The former Commons leader said it was a deliberate attempt to ‘gerrymander’ elections in the Conservatives’ favour. Josiah Mortimer reports
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A Labour MP is calling for a parliamentary inquiry – and potentially a police investigation – after the admission from former Commons leader Jacob Rees-Mogg that mandatory voter ID was implemented by the Conservatives as a form of “gerrymandering” to deliberately skew the vote in their favour.
As Byline Times first reported on Monday, Rees Mogg, who was part of Boris Johnson’s Government that introduced plans to force voters to present photo ID at polling stations, told the National Conservatism Conference in London that the plans were a “clever scheme” by his party to swing voters in their favour. He added that the plans had “backfired” due to more older Conservative voters being less aware of the changes at the recent local elections.
“Parties that try and gerrymander end up finding their clever scheme comes back to bite them, as dare I say we found by insisting on voter ID for elections”, Rees Mogg said.
Rees Mogg previously defended the controversial policy, when he was Leader of the House, under Boris Johnson. He has attacked Labour for opposing the policy with the allegation they want to “scurry for votes around and about” – suggesting they backed fraud.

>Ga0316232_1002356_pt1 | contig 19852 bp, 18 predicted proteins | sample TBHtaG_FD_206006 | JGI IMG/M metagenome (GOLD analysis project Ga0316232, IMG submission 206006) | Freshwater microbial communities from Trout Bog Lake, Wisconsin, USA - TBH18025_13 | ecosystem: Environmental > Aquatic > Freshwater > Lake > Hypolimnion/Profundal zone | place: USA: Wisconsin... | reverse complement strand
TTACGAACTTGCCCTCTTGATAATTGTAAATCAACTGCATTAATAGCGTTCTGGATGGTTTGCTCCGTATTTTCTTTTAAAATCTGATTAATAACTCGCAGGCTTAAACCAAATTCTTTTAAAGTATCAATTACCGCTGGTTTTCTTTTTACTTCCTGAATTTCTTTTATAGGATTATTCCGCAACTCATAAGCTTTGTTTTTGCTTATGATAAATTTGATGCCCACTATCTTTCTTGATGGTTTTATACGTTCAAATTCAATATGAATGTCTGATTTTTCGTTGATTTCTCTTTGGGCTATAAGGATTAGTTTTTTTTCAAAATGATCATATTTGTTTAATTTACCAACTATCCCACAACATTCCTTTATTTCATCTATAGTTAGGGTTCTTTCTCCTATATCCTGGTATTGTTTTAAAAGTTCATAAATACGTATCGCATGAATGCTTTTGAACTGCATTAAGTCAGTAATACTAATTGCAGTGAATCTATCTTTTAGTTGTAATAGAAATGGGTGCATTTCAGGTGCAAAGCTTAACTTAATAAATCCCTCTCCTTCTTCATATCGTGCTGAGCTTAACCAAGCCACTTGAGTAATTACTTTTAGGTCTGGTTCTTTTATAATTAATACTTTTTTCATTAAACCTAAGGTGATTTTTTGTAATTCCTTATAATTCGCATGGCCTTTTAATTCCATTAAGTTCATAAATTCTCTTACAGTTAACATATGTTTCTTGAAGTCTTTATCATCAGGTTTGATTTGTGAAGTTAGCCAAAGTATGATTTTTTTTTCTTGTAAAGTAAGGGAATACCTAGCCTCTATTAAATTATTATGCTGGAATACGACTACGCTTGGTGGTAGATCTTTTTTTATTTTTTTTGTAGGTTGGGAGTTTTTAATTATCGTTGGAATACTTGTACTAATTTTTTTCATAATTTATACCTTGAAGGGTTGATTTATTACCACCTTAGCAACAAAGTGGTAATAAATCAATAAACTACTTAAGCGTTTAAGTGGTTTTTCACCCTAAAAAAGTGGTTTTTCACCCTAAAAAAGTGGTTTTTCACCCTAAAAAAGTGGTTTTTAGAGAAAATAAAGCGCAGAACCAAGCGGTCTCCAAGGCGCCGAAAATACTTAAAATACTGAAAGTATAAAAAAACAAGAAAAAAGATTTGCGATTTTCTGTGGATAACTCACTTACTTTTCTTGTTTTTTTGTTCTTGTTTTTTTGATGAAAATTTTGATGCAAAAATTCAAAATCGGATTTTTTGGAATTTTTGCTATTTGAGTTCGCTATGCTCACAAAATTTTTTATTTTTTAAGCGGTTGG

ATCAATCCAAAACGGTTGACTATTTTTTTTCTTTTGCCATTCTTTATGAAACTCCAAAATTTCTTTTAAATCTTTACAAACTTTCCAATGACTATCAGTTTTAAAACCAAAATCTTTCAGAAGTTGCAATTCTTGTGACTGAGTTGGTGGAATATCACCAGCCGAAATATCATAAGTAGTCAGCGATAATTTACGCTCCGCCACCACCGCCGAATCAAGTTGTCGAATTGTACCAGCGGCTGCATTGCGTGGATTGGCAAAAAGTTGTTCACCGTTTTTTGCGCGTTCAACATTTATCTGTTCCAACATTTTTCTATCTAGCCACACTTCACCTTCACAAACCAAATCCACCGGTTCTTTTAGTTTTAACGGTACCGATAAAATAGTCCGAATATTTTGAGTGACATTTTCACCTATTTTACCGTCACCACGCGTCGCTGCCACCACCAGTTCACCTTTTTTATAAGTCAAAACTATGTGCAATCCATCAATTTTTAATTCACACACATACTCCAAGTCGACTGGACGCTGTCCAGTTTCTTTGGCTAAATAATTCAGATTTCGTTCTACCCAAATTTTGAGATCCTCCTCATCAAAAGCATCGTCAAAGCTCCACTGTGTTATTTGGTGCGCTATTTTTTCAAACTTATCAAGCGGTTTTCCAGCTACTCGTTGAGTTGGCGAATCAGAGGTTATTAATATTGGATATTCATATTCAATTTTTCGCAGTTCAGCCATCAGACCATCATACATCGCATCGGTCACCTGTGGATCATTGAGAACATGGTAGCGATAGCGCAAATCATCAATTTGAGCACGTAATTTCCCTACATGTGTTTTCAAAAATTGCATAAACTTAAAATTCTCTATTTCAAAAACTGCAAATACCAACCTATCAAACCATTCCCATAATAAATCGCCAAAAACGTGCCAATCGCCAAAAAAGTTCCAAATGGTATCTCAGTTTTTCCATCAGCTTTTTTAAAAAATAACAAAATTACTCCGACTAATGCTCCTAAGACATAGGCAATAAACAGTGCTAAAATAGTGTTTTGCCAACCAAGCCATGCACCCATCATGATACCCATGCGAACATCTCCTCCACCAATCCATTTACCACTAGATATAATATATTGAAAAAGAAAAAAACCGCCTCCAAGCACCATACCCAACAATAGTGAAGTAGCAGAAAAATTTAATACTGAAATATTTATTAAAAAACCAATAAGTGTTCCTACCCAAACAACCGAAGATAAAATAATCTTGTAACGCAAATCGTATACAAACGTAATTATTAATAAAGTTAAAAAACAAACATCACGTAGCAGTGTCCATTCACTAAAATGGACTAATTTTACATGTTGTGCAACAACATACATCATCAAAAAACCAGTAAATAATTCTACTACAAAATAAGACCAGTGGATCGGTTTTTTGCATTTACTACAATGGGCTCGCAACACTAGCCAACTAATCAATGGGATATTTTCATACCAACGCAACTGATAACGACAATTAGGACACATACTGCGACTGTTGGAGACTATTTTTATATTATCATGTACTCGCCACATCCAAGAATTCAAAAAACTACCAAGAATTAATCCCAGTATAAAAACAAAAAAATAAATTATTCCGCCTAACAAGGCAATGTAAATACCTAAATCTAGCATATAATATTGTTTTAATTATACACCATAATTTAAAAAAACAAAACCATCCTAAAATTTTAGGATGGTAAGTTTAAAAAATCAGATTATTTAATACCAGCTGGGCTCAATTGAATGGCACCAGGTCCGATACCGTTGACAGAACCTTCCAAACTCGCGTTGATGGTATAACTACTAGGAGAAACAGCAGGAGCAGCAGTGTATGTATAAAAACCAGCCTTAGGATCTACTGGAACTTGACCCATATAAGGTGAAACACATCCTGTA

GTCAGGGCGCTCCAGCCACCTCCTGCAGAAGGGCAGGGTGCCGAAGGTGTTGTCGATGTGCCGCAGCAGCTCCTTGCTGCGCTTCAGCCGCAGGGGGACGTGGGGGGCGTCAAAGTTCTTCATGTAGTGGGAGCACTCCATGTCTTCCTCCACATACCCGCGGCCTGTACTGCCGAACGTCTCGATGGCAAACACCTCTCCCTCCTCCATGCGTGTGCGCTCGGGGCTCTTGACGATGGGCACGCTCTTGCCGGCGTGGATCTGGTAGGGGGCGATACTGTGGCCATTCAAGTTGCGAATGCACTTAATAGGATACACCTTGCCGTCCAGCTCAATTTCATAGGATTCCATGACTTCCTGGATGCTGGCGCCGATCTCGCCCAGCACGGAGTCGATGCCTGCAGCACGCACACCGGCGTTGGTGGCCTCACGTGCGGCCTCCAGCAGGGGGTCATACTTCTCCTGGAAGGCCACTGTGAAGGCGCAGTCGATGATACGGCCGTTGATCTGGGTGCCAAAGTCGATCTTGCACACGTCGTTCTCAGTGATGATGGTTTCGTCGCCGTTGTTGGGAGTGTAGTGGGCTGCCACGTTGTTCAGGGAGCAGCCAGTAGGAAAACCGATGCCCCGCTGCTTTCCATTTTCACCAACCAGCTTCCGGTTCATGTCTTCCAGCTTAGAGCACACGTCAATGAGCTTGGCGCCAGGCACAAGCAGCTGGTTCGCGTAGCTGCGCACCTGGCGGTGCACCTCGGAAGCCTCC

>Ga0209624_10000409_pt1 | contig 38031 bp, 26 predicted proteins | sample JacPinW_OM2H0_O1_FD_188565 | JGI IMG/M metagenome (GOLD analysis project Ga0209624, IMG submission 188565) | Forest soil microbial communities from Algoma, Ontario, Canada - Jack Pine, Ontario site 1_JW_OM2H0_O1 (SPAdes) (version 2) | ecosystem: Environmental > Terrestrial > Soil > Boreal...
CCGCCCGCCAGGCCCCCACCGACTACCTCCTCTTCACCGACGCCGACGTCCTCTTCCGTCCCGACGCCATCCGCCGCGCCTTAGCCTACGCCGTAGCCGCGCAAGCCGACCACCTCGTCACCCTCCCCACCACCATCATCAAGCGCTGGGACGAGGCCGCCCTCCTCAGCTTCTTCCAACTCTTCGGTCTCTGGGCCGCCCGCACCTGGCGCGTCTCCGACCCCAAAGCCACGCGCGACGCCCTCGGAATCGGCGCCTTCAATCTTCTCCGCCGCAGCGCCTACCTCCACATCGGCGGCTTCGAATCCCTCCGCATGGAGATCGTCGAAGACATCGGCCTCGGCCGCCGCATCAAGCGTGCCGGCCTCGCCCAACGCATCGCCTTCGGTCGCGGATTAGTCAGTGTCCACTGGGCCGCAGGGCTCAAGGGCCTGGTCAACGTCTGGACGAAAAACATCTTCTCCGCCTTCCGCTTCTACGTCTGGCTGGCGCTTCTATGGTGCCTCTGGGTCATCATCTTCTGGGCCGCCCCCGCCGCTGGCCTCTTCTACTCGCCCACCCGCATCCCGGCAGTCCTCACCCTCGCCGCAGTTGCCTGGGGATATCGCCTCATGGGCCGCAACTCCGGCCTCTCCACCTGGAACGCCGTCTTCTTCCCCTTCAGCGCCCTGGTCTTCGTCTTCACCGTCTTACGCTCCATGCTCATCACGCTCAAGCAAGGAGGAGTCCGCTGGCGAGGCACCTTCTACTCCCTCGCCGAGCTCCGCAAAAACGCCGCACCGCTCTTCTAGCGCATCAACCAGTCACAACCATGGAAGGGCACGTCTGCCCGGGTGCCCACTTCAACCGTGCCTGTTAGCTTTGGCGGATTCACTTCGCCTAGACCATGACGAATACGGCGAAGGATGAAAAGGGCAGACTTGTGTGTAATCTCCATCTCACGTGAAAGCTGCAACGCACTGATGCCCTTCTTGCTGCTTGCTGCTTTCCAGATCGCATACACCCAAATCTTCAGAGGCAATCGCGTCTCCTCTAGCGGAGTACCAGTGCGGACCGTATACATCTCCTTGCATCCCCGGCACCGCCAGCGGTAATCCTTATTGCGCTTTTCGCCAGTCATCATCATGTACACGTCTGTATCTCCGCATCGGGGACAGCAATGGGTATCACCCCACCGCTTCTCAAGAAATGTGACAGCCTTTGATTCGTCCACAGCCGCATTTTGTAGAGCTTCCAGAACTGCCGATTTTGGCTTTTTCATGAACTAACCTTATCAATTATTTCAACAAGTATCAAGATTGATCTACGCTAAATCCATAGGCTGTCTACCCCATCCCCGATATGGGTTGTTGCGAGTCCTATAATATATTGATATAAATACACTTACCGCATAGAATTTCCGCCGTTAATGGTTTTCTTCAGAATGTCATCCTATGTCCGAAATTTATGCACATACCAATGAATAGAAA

London Labour MP Dawn Butler believes that ministers who pushed through the policy willfully intending it to skew elections in their favour breached the Nolan Principles on conduct in public life – and may even have committed misconduct in public office.
Misconduct in conduct office is a criminal offence committed when “a public officer…wilfully neglects to perform his duty and/or wilfully misconducts himself; to such a degree as to amount to an abuse of the public’s trust in the office holder; without reasonable excuse or justification.”
In a key case in 2003, the courts defined ‘wilful’ as ‘deliberately doing something which is wrong, knowing it to be wrong or with reckless indifference as to whether it is wrong or not’.
It follows a new Omnisis poll for Byline Times which found that 15% of those living in areas with local elections earlier this month were either put off from voting, or unable to vote, as a result of the Tories’ voter-ID laws.
It’s estimated two million people in the UK lack the necessary identification documentation to be permitted to vote in the next general election.
Commenting, the SNP’s Cabinet Office spokesperson, Kirsty Blackman MP said: “Tory MP Rees-Mogg has admitted what we knew all along – that this scheme only exists as a ploy to gerrymander the next election in a desperate bid to cling to power.
“It’s no surprise that we have evidence that this draconian legislation has pushed people away from voting. Brazenly undermining democracy and shutting people out of the electoral process was exactly what the Tories designed these laws to do.
“The SNP will continue to oppose these Tory voter-ID laws for all elections, but with the Tories so intent on bending the rules, and Labour refusing to tear down bad Tory laws, it’s clear that only with the full powers of independence can we get rid of Tory governments and Westminster attacks on our democracy – for good.”
A spokesperson for the Electoral Commission told Byline Times: “The introduction of a voter ID requirement was debated and passed by the UK Parliament. Policy decisions are rightly a matter for parliament, and not the Electoral Commission.
“The Commission’s investigatory power only extends to political finance regulation.”